SPRING MEANS SNAKE SEASON

by Whit Gibbons


April 2, 2006


Sure signs of spring have become apparent in the last couple of weeks. The days are warmer. Neighborhood plants are approaching full flower. And the surest sign of all--people are beginning to ask questions about snakes. So, as usual about this time of year, a word needs to be said in behalf of this thrilling, yet maligned, wildlife group.

You need not touch snakes, keep them as pets, or even look at them if they make you uncomfortable. You should, however, accept their right to exist in the natural world. Like other wildlife, snakes should be allowed to live in peace in their native habitat. An ecologically educated community accepts snakes as an integral component of natural environments.

Snakes fascinate almost everyone, but some people fear them more than they do any other animal. Snakes serve as a barometer of regional environmental attitudes. The extent of misinformation and inappropriate attitudes about snakes unquestionably exceeds that of any other group of animals on earth. Fortunately, superstitions, exaggerated stories, and irrational fears about snakes are on the wane as Americans are becoming more educated about our native wildlife and more ecologically aware.

U.S. snakes are highly overrated as a human threat. More than 50 native snake species live in the East, but only 7 are venomous, the rest harmless. Three of the venomous species are the copperhead and the 2 small rattlesnakes (massasauga and pygmy). The bites of any of the three are rarely if ever lethal to humans. Even though copperheads bite more people in the U.S. than do other species, their venom is less potent than that of most other venomous species, and a bite usually causes minimal damage to the victim. The other four venomous snakes of eastern North America are the large pit vipers (diamondback rattler, timber or canebrake rattler, and cottonmouth or water moccasin) and the eastern coral snake. Any of these can be potentially hazardous. Nonetheless, unless you pick up a snake, you have a diminishingly small chance of receiving a serious bite. Even rattlesnakes do not want to bite people except in self-defense as a last resort.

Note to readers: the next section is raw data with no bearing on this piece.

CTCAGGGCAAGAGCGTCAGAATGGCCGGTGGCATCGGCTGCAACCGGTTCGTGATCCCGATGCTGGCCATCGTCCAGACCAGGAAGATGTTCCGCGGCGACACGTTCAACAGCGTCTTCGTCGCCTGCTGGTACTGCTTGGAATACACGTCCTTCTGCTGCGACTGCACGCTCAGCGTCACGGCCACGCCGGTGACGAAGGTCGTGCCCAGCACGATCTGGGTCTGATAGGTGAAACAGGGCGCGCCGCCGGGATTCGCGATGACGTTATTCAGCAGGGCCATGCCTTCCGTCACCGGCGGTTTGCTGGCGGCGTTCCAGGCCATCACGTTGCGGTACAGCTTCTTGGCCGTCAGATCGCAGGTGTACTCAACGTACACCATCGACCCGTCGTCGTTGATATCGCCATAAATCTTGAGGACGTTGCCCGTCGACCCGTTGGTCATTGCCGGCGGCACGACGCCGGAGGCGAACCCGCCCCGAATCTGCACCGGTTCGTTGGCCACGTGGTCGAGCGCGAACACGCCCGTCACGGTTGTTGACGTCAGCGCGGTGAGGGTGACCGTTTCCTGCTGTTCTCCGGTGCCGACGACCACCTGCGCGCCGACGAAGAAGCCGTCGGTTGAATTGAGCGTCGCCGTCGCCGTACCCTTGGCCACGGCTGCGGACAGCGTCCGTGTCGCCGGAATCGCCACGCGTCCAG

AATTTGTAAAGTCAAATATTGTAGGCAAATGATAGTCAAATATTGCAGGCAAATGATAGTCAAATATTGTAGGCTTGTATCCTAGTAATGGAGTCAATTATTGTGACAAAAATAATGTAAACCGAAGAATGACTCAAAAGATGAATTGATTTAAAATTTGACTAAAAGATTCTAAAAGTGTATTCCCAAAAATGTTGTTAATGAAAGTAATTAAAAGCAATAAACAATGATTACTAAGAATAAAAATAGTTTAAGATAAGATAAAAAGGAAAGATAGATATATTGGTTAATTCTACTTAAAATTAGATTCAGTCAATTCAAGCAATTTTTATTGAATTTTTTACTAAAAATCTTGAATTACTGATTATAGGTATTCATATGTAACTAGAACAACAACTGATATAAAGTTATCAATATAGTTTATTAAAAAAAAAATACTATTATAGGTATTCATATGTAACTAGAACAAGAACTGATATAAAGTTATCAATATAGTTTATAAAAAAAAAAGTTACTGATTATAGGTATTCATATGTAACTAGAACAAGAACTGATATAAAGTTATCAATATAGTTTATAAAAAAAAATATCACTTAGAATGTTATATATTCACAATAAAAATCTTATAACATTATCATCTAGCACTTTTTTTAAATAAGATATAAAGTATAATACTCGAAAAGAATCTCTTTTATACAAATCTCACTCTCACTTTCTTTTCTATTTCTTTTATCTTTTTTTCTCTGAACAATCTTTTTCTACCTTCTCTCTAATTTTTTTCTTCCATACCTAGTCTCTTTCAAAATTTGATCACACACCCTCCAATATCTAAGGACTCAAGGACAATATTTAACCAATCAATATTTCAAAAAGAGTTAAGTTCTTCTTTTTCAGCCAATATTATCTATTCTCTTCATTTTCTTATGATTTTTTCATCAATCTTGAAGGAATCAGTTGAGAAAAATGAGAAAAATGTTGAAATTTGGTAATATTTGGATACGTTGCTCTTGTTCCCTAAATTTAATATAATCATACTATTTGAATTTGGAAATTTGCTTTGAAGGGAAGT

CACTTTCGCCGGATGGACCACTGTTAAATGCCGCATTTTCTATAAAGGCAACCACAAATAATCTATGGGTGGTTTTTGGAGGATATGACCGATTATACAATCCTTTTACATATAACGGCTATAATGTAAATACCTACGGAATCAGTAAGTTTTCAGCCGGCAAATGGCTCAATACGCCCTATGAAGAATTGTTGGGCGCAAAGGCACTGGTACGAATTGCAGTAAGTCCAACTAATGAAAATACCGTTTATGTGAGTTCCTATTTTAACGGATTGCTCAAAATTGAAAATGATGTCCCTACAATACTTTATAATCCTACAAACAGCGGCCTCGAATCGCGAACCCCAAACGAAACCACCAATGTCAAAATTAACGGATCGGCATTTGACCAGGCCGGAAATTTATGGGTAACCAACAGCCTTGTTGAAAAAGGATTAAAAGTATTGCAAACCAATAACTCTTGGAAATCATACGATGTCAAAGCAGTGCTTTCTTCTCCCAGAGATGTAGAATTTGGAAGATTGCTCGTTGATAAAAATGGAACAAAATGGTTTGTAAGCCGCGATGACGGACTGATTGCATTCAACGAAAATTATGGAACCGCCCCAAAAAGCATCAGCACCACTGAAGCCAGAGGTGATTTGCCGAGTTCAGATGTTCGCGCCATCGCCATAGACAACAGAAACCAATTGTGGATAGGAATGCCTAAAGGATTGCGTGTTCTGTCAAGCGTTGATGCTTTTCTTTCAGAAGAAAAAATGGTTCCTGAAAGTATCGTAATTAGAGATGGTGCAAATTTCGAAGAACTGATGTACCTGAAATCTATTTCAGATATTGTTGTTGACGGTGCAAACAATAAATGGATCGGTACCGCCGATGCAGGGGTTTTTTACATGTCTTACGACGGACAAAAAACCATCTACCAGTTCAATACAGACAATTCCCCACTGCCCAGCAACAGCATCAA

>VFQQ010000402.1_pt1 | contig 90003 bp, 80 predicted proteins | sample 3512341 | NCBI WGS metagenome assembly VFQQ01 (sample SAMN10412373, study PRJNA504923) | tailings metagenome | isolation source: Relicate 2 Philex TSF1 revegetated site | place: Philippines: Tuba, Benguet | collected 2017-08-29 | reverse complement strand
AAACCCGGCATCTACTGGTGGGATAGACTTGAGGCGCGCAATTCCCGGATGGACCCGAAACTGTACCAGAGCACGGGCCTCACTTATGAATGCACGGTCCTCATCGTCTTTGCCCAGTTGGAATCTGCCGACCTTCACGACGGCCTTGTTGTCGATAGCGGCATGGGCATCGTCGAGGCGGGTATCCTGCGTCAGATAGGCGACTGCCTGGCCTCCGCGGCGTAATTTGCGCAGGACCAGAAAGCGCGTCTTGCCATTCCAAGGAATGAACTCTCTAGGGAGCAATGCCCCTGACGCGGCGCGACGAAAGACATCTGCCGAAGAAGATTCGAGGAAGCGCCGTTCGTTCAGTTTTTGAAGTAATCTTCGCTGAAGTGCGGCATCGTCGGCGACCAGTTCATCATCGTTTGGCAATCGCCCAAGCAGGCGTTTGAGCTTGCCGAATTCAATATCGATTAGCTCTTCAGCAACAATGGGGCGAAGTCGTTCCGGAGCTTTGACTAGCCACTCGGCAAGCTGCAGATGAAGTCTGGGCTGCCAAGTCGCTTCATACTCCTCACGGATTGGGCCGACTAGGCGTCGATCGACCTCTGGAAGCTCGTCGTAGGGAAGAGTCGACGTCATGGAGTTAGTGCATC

Coral snakes are small, rare, and unlikely to bite anyone unless handled. Perhaps the greatest danger is to children who might find a brightly colored red, yellow, and black snake attractive enough to pick up. Of course children should be taught never to pick up any snake without supervision by a knowledgeable adult. Children, and apparently some adults, should also be taught that snakes only bite humans in self-defense and that all snakes deserve our respect. Snakes will strike out when cornered, but they do not come looking for you. No U.S. snake will intentionally pursue a person with intent to harm. Although the claim has been made many times, no herpetologist has ever verified the "chased by a snake" phenomenon. No evidence of such aggressiveness exists for any venomous snake in North America.

A legitimate snakebite is one in which a person unintentionally and unknowingly provokes a venomous snake and is bitten. When someone gets bitten while trying to catch, kill, or handle a snake, the bite is termed illegitimate.

One reason that snakes are a maligned group of animals is that most people know little about their basic biology. Being unfamiliar with something you think might hurt you can lead to fear and distrust. Educating the public is probably the single best step toward the conservation of snakes. Anyone who is interested in snakes or has questions about them should go to www.uga.edu/srelherp. You can learn about southeastern snakes and also link to other sites about snakes in general. An email address is provided for asking questions. If you want to find out what kind of snake you have seen, email herp@srel.edu. Send a digital photo if possible, and always give the exact location of where you saw the snake.

Snakes are a natural part of the world; therefore, snakebite is a possible--though highly unlikely--hazard if you venture outdoors. The risk of being snake bitten outdoors in the United States is incredibly low relative to the benefit of experiencing springtime and all the flowering plants and active wildlife, including the snakes.



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